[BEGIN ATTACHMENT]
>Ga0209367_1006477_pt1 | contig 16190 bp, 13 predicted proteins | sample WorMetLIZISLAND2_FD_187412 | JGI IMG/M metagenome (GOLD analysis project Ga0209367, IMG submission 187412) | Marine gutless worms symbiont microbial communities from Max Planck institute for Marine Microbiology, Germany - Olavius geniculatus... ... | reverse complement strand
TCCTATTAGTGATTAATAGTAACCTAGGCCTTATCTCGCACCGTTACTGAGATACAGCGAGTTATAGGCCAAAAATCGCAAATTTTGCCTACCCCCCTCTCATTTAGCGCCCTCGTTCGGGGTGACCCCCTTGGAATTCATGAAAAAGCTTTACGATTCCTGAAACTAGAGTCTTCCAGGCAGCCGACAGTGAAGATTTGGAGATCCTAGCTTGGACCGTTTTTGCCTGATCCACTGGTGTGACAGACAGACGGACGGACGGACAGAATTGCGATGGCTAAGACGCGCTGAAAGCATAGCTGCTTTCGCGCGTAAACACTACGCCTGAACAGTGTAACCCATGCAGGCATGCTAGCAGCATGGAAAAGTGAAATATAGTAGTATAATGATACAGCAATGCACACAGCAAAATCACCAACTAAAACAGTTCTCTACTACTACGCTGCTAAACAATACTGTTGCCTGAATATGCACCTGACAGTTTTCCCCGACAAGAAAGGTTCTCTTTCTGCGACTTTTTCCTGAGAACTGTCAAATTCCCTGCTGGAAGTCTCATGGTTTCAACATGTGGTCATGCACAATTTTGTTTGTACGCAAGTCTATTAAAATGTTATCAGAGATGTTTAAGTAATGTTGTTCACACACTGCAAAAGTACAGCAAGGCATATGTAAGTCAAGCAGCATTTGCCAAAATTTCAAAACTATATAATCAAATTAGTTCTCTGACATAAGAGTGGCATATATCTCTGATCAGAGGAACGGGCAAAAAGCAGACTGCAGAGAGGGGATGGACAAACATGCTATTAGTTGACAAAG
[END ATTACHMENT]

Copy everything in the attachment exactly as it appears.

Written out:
>Ga0209367_1006477_pt1 | contig 16190 bp, 13 predicted proteins | sample WorMetLIZISLAND2_FD_187412 | JGI IMG/M metagenome (GOLD analysis project Ga0209367, IMG submission 187412) | Marine gutless worms symbiont microbial communities from Max Planck institute for Marine Microbiology, Germany - Olavius geniculatus... ... | reverse complement strand
TCCTATTAGTGATTAATAGTAACCTAGGCCTTATCTCGCACCGTTACTGAGATACAGCGAGTTATAGGCCAAAAATCGCAAATTTTGCCTACCCCCCTCTCATTTAGCGCCCTCGTTCGGGGTGACCCCCTTGGAATTCATGAAAAAGCTTTACGATTCCTGAAACTAGAGTCTTCCAGGCAGCCGACAGTGAAGATTTGGAGATCCTAGCTTGGACCGTTTTTGCCTGATCCACTGGTGTGACAGACAGACGGACGGACGGACAGAATTGCGATGGCTAAGACGCGCTGAAAGCATAGCTGCTTTCGCGCGTAAACACTACGCCTGAACAGTGTAACCCATGCAGGCATGCTAGCAGCATGGAAAAGTGAAATATAGTAGTATAATGATACAGCAATGCACACAGCAAAATCACCAACTAAAACAGTTCTCTACTACTACGCTGCTAAACAATACTGTTGCCTGAATATGCACCTGACAGTTTTCCCCGACAAGAAAGGTTCTCTTTCTGCGACTTTTTCCTGAGAACTGTCAAATTCCCTGCTGGAAGTCTCATGGTTTCAACATGTGGTCATGCACAATTTTGTTTGTACGCAAGTCTATTAAAATGTTATCAGAGATGTTTAAGTAATGTTGTTCACACACTGCAAAAGTACAGCAAGGCATATGTAAGTCAAGCAGCATTTGCCAAAATTTCAAAACTATATAATCAAATTAGTTCTCTGACATAAGAGTGGCATATATCTCTGATCAGAGGAACGGGCAAAAAGCAGACTGCAGAGAGGGGATGGACAAACATGCTATTAGTTGACAAAG